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February 2004, Archive Story


I would think the vast majority of Lightning addicts would agree with the opinion that two MK6's on live QRA was the ultimate spectacle from the enthusiast's viewpoint. I would also assume that for many pilots and ground crew that duty on ‘Q’ was a special experience which represented the culmination of many years of training, perfecting a quick and efficient launch for a live interception. The Q-Shed was always a special place to visit when 'live', and one could instantly sense the adrenaline atmosphere which permeated every corner of the building.

On the other hand, the realist in me would also suggest that the hours of waiting must have been exceptionally boring and which, pilots informed me, could not be interspersed with too many mugs of tea due to the unknown flight time coupled with a lack of Portaloo, although I seem to recall that emergency receptacles were carried. My all too rare visits to the Binbrook Q-Shed certainly left a deep impression. The unusually confined hangar gave the aircraft a special presence and the self-contained 'at readiness' state gave the whole building a unique atmosphere.

From the formation of the Lightning Preservation Group (LPG) in the summer of 1987, the ultimate objective was to preserve the shell of a Lightning in pristine condition and that this should preferably be an F.3 - the ultimate hot rod. From the earliest days of our Group, the subject of a Q-Shed was brought up in conversation from time to time (usually by me). Other members would politely discuss this 'ultimate museum', but we would quickly dismiss the idea as totally unrealistic.

The demise of frontline Lightning operations at Binbrook by the end of April 1988 resulted in the two hour journey from north Bedfordshire to Lincolnshire becoming just a happy memory. One of the sights from Crash Gate 2 that I had taken for granted, the green corrugate-clad building, which if you were very fortunate would produce a launch, would also pass as part of that memory. After the closure of Binbrook I took the opportunity to visit the Q-Shed in 1989 at the first Lightning Association Rally. Although the Lightning had flown the nest, the shed still permeated that special air of expectancy. I wondered what the fate of the building might be, although light aircraft were hangared there at that time and I believe this to be the case today. During the Spring of 1991, one of our members, Mick Cameron, from RAF Wattisham, informed me that 56 Squadron would be celebrating their 75th anniversary on 8 June.

Mick very kindly arranged for the Group to visit Wattisham on Friday, 7 June for the arrival of XP693 from Warton. After a very enjoyable weekend, I travelled back to Wattisham the following Monday to photograph the departure of '693, and took up a suitable vantage point in the lay-by in the lane opposite the main hangars which is a well known spot to countless enthusiasts. From my diary I note that '693 was due to depart at 14.45 hours but, surprise, surprise, actual departure time was 16.45 hours. During the two-hour wait my eyes settled on a certain building some distance from the control tower and main hangars. The current Phantom force of both 56 and 74 Squadrons were, of course, housed in their Hardened Aircraft Shelters (HAS), and I understand that the 'Q' duty reaction time had been extended from 10 minutes to 15 minutes to allow for the greater taxying distance from a HAS in comparison to that certain building, the QRA Shed, which was positioned adjacent to the runway. My thoughts on that June Monday went back to my visits to Binbrook's Q-Shed, but what was the Wattisham building being used for?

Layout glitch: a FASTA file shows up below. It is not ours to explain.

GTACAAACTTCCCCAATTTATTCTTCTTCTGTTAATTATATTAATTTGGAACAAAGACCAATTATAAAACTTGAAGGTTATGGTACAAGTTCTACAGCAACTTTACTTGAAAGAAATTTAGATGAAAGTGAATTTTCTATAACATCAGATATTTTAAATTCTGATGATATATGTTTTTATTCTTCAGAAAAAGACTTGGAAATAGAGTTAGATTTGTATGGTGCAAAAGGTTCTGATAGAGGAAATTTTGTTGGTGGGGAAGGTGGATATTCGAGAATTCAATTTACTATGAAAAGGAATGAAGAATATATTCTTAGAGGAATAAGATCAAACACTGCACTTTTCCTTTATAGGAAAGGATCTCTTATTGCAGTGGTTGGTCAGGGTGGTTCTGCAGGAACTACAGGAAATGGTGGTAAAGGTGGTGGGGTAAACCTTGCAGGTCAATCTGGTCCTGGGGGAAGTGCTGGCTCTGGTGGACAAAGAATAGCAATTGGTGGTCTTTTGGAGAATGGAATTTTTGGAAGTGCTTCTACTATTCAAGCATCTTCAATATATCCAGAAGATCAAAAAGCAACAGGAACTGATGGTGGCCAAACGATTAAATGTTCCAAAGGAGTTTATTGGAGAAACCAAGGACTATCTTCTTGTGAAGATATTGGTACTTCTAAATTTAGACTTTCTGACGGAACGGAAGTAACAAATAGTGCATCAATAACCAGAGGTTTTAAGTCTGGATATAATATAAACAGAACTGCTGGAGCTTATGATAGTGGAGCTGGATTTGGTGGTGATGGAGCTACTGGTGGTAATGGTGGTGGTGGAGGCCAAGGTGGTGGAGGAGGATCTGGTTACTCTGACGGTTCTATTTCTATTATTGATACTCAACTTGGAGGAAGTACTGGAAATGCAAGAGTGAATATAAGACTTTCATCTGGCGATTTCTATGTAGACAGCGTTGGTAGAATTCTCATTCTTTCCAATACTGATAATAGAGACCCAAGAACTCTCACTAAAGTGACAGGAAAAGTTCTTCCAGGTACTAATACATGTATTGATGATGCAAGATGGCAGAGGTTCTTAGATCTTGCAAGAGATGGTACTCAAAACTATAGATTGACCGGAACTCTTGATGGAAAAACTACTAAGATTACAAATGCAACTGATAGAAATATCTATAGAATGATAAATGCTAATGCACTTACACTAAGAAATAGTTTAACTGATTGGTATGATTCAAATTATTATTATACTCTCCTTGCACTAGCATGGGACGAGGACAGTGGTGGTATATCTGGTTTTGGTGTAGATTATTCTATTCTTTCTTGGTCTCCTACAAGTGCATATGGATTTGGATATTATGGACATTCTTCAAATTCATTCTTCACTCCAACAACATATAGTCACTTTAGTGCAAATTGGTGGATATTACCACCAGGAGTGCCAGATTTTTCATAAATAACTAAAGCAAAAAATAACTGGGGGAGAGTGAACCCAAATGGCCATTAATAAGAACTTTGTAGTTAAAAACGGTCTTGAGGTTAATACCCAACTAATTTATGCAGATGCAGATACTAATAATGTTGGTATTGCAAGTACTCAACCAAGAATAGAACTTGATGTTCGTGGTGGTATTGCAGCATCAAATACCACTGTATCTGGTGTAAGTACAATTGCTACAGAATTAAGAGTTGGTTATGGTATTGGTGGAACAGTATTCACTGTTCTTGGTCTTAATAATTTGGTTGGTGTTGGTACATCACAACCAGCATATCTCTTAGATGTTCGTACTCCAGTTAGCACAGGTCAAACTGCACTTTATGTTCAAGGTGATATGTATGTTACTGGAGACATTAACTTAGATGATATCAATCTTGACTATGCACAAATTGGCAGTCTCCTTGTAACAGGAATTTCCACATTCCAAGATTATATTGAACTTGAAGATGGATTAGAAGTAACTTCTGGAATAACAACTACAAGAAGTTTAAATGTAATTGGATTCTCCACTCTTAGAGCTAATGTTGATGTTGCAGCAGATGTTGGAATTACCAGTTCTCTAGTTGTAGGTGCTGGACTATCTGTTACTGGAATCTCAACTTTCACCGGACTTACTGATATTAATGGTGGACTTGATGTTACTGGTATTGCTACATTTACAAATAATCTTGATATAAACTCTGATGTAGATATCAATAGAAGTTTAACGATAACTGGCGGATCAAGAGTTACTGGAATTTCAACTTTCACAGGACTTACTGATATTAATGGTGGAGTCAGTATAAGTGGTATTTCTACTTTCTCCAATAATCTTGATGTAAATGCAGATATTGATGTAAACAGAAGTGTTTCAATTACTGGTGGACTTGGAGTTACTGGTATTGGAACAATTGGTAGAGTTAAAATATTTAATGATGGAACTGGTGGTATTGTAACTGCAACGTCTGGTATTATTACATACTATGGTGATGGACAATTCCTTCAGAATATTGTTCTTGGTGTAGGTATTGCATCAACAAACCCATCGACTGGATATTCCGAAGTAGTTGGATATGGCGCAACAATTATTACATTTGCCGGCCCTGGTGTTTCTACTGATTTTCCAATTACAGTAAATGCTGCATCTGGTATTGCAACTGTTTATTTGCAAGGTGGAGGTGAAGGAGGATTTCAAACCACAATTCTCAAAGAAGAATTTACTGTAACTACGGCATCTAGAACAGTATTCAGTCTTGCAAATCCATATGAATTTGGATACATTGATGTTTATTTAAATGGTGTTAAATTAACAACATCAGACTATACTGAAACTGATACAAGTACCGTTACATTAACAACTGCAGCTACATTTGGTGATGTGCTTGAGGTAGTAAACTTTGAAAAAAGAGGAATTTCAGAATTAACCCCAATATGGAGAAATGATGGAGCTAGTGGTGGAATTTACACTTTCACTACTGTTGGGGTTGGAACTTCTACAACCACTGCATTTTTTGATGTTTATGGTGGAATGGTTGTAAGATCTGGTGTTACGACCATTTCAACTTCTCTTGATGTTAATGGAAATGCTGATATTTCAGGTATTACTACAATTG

My next visit to Wattisham was just over a year later. XP693 was to make the last ever visit of a Lightning to this airfield for a photoday/families day on Saturday, 4 July. Departure to Warton would again be on the following Monday, 6 July. The weather on that July morning was totally out of character for the time of year, being a warm summer's day with a near clear blue sky. Peter Gordon-Johnson was the pilot and the departure was memorable. XP693 was first to take off, followed by a 56 Squadron Phantom and a Tornado F.3. The three ship overflew the airfield twice before departing for some air to air photography. Again, whilst this event in itself was totally absorbing, I could not help but wonder to what use the QRA Shed had been put.

During the early part of 1993 I added a postscript to one of our many members' circulars to Mick along the lines of 'What is happening to Wattisham's Q-Shed with the impending closure of the airfield?' Mick telephoned a couple of days later with the answer. 'After the RAF's departure, the Army Air Corps will be moving to the airfield'. He added that it looked unlikely that the Army would have a use for the building. Very interesting.

As spring turned to summer and the Army moved into Wattisham, our initial approach was made to Captain (now Major) J Ward, Quartermaster, 3 Regiment, Army Air Corps. Captain Ward was very sympathetic when I explained that the LPG wished to acquire the Q-Shed. He explained that it was planned to demolish the building and replace it with a Search and Rescue Hangar. The first complication however was that whilst the Army was responsible for the airfield the demolition and construction of the new building was still to be the responsibility of the RAF.

Captain Ward suggested that I might wish to visit Wattisham in order to have a detailed look at the building. I decided to take a week's holiday the first week of September. Fortunately Bury St Edmonds is a pleasant place to visit and Anne, my wife, spent the afternoon browsing whilst I visited Wattisham. The changeover period from RAF to Army use meant that far fewer personnel were on site and the whole airfield on that day had an unusually relaxed atmosphere. That silver machine, XM192, still looked 'the business' on the gate, and I spent some time taking photos and, I must admit, of the then resident Phantom.

I spent about two hours at the Q-Shed and you can easily forget what a large building it is. They always look quite diminutive from outside the airfield. I must admit that even I thought that our enquiry was quite a long shot, but determination must be the order of the day. The building appeared to be in remarkably good condition, the main doors appeared to have been replaced fairly recently. As we all know, airfields are strange places when out of use and thoughts of past Q-Shed 'glories' and activities crossed my mind. Its current role was fairly low key with the local Pathfinder Scouts storing their equipment in the building.